Chelsea Clinton has a big plan for 2022.
And it’s going to make her even richer.
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Chelsea’s plans don’t include a House of Representatives or U.S. Senate run, something that the former first daughter has reportedly considered in the past.
Instead, she has announced a year-long book blitz.
The daughter of former President Bill Clinton and former Secretary of State Hillary Clinton is continuing her “She Persisted” children’s books with “She Persisted in Science: Brilliant Women Who Made a Difference.” Chelsea Clinton will write the book, which honors Florence Nightingale, Jane Goodall, and Greta Thunberg among others, and Alexandra Boiger will provide illustrations.
“She Persisted in Science” comes out March 1, Philomel Books announced Friday.
Philomel is a Penguin Random House imprint.
Clinton and Boiger, along with illustrator Gillian Flint, also will collaborate on 10 new “She Persisted” chapter books, including works on Coretta Scott King, Maya Lin, Wilma Mankiller, and Temple Grandin. Clinton will write the introductions, Boiger will create the cover art, and Flint the drawings inside. Authors will range from Kelly Starling Lyons for the King book to Aisha Saeed writing about Malala Yousafzai.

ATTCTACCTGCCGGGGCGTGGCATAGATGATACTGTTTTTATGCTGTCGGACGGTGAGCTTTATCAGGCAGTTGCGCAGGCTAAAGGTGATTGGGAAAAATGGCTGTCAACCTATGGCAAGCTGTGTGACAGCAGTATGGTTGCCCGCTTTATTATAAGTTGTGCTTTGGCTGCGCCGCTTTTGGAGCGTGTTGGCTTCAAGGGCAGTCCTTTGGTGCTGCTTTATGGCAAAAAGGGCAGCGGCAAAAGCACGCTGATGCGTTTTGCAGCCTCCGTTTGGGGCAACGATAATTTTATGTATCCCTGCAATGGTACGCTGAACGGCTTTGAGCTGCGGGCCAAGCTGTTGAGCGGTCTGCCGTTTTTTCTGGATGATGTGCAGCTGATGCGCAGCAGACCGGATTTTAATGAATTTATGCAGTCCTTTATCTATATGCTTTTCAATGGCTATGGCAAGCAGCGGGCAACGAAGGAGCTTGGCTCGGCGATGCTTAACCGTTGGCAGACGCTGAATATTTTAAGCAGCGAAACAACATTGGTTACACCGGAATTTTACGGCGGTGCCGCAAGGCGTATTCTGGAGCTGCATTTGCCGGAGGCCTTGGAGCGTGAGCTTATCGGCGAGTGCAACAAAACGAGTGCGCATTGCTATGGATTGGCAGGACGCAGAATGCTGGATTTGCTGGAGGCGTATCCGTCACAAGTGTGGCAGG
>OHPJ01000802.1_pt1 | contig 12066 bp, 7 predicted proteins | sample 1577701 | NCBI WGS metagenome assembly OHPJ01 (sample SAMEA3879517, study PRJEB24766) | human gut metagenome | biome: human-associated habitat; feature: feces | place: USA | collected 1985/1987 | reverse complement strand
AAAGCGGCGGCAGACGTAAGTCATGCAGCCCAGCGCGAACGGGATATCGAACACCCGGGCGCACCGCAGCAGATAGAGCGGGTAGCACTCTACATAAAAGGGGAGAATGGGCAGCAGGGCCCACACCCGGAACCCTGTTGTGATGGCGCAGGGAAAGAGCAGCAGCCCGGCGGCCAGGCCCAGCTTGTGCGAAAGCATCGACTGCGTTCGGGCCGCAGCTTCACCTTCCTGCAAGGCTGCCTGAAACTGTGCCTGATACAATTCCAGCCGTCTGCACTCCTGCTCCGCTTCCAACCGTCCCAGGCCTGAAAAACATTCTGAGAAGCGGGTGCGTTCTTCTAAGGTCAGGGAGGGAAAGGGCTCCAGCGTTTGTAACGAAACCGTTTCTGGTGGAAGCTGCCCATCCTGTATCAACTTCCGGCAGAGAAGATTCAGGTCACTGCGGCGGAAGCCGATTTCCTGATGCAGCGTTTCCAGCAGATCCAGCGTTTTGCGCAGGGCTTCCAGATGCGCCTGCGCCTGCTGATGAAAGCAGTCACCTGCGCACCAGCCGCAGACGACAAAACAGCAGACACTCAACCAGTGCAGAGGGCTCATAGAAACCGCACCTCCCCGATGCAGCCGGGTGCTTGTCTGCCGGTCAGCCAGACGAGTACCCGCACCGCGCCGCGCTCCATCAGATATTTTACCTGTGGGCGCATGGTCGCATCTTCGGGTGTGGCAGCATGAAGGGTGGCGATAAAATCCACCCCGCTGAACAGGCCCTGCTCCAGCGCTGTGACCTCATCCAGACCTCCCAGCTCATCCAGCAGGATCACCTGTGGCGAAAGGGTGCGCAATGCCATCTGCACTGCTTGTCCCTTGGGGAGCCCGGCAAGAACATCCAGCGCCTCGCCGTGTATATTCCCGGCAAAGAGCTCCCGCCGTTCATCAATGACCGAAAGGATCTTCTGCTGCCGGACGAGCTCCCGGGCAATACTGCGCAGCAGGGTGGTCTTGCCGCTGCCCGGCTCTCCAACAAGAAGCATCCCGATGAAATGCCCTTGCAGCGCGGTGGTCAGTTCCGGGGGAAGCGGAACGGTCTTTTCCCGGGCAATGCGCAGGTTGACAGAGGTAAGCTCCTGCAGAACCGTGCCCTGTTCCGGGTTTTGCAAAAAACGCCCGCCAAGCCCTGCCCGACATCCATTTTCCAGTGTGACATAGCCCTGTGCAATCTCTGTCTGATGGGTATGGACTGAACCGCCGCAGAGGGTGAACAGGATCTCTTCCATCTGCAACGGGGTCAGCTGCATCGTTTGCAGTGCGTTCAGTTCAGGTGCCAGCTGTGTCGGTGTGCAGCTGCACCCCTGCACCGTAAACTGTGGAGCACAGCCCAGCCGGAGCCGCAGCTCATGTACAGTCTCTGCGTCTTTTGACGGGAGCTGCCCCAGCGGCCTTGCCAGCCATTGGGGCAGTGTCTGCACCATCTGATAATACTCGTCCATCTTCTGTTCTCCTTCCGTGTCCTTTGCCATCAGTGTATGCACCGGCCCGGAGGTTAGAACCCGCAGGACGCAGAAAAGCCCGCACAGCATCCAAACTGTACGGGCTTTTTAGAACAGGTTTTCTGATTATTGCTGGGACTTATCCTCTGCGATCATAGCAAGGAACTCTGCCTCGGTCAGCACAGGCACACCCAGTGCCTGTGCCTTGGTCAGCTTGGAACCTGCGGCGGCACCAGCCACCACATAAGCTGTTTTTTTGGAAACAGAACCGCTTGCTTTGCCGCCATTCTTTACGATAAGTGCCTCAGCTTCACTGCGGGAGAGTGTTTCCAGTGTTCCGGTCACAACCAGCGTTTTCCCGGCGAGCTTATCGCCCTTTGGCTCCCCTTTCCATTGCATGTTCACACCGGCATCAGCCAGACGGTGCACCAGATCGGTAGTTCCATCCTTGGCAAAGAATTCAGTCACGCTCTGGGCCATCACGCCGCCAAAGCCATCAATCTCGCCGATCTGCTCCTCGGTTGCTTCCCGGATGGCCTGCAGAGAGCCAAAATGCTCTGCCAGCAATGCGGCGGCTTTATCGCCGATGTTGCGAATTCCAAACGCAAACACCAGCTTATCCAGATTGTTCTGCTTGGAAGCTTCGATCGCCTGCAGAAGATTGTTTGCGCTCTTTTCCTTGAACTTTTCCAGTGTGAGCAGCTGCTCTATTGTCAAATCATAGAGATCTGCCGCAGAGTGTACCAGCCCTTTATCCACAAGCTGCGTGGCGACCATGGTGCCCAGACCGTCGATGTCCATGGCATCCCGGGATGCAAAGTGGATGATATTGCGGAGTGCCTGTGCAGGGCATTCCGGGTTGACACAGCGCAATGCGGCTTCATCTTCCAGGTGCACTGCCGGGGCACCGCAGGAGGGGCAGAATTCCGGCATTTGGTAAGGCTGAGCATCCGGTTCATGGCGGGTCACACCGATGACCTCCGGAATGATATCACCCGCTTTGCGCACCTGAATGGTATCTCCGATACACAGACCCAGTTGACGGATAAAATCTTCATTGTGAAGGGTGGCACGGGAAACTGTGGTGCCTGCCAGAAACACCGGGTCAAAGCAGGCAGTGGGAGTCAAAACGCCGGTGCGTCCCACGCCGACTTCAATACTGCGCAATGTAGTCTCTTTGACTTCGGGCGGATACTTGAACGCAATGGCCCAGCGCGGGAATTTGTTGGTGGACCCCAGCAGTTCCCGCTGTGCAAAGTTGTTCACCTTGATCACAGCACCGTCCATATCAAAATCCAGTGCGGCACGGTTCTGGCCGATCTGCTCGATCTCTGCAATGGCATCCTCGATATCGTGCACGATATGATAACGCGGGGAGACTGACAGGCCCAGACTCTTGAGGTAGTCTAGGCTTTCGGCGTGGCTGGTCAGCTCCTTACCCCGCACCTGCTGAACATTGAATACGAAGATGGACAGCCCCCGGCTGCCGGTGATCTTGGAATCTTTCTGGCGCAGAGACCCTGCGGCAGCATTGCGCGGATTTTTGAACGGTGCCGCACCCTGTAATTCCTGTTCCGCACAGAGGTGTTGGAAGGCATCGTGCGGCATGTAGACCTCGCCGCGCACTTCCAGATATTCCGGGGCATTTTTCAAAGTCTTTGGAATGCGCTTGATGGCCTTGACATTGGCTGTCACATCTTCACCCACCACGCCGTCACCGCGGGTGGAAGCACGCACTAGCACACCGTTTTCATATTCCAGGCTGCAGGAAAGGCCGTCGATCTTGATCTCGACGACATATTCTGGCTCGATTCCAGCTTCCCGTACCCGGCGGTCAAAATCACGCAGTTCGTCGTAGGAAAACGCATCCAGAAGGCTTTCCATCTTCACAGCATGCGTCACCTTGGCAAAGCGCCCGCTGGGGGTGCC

“It’s always the right time to share inspirational stories about women who have persisted in science, and it feels particularly important now to shine a light on women scientists and their contributions to our shared public health, the fight against climate change, and so much more,” Clinton said in a statement.
“I’m also honored to partner with ten brilliant writers, along with Alexandra Boiger and artist Gillian Flint, to continue the ‘She Persisted’ chapter book series. Together we’ll share in-depth stories about ten more inspirational woman who show young readers that they can dream big, persist, and make a big difference.”
Clinton launched the series in 2017, naming it after a remark made by then-Senate Majority Leader Mitch McConnell, who was attempting to censure Sen. Elizabeth Warren for ignoring Senate rules during a debate over Attorney General nominee Jeff Sessions.
The Associated Press contributed to this article